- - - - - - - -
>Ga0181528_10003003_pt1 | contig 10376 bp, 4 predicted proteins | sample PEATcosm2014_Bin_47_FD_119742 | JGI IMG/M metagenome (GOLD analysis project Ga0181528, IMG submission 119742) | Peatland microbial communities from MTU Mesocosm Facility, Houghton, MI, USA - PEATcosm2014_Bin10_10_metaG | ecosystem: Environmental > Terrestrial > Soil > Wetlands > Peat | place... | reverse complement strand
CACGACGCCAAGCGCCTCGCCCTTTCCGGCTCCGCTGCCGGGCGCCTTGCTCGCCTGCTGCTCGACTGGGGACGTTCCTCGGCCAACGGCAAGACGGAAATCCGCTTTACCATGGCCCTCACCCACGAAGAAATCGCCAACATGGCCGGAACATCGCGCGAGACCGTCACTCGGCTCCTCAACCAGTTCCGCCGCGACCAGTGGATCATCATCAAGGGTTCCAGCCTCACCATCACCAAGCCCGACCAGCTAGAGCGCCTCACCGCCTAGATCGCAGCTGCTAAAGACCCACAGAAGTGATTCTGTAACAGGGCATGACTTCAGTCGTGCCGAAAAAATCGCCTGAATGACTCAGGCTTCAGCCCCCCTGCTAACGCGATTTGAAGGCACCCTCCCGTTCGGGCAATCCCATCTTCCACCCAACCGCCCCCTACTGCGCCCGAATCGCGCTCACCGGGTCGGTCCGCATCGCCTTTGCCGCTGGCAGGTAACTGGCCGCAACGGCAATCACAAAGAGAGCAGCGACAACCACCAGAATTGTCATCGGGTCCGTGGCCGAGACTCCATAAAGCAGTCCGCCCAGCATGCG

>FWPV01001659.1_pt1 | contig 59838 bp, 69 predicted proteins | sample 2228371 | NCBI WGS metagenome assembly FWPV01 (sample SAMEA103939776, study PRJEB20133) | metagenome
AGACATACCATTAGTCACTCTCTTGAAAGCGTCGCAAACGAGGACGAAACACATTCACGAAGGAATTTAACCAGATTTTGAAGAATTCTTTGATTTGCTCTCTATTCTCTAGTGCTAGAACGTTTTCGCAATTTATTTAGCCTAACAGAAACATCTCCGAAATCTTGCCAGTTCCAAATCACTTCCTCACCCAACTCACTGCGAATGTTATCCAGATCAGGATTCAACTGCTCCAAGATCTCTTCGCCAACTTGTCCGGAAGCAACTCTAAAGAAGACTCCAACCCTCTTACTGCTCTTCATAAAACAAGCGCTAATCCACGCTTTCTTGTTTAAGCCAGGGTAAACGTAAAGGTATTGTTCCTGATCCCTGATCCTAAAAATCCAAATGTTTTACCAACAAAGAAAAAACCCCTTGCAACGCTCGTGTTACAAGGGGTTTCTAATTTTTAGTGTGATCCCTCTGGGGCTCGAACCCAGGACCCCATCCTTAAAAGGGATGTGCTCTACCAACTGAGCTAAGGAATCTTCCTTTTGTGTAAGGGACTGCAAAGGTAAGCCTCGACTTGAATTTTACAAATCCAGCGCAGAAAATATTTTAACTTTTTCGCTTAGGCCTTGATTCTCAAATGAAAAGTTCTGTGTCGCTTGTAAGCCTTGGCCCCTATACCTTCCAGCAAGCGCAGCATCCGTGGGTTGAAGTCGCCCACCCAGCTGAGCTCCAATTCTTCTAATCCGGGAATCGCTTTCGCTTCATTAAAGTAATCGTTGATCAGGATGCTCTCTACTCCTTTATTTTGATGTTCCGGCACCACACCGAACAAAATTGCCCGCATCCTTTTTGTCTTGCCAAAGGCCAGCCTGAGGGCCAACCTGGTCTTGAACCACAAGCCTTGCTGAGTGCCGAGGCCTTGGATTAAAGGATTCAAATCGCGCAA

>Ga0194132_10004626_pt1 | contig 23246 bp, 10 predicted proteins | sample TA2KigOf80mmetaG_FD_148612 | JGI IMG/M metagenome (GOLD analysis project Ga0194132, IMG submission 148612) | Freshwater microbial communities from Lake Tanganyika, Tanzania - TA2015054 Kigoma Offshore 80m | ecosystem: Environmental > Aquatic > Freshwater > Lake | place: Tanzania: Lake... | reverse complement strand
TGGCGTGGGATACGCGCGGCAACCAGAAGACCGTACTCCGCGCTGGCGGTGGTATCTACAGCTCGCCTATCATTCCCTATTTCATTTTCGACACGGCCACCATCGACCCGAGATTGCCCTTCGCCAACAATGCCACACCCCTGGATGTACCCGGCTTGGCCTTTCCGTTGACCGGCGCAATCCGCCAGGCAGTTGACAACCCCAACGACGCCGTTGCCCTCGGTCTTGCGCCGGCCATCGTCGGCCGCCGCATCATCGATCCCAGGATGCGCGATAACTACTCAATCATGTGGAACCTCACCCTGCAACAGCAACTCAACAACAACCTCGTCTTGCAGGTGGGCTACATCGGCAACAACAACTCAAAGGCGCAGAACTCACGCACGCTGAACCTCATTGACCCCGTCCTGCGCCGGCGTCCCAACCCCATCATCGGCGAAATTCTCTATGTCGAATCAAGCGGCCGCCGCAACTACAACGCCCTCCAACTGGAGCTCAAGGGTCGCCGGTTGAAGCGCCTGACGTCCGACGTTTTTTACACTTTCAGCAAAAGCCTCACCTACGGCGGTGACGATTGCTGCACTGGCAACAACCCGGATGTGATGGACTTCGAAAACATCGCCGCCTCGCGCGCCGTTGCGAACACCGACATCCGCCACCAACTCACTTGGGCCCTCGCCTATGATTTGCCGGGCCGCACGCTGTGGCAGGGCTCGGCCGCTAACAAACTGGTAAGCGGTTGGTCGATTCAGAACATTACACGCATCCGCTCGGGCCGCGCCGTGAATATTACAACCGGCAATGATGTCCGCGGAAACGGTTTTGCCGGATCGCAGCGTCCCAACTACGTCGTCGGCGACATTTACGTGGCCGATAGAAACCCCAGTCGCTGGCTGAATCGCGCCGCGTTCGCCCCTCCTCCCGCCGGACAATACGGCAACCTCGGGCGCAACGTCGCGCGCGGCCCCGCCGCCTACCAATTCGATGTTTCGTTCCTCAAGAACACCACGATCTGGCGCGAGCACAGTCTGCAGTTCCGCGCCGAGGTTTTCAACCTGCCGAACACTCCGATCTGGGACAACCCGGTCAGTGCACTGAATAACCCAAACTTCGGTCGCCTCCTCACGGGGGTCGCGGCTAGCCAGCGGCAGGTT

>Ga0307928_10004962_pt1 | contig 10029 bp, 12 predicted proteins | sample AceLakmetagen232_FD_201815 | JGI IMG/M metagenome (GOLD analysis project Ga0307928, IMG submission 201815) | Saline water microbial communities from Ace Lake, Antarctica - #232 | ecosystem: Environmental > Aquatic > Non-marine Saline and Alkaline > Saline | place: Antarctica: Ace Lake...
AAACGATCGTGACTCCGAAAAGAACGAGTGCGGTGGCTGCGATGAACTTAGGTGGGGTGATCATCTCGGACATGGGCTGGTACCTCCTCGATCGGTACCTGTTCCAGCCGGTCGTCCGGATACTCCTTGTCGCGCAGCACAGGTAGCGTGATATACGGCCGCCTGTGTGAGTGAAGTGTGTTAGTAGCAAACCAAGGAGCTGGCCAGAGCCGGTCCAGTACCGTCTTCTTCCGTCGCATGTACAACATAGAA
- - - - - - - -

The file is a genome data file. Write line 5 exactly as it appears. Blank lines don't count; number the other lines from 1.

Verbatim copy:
>Ga0194132_10004626_pt1 | contig 23246 bp, 10 predicted proteins | sample TA2KigOf80mmetaG_FD_148612 | JGI IMG/M metagenome (GOLD analysis project Ga0194132, IMG submission 148612) | Freshwater microbial communities from Lake Tanganyika, Tanzania - TA2015054 Kigoma Offshore 80m | ecosystem: Environmental > Aquatic > Freshwater > Lake | place: Tanzania: Lake... | reverse complement strand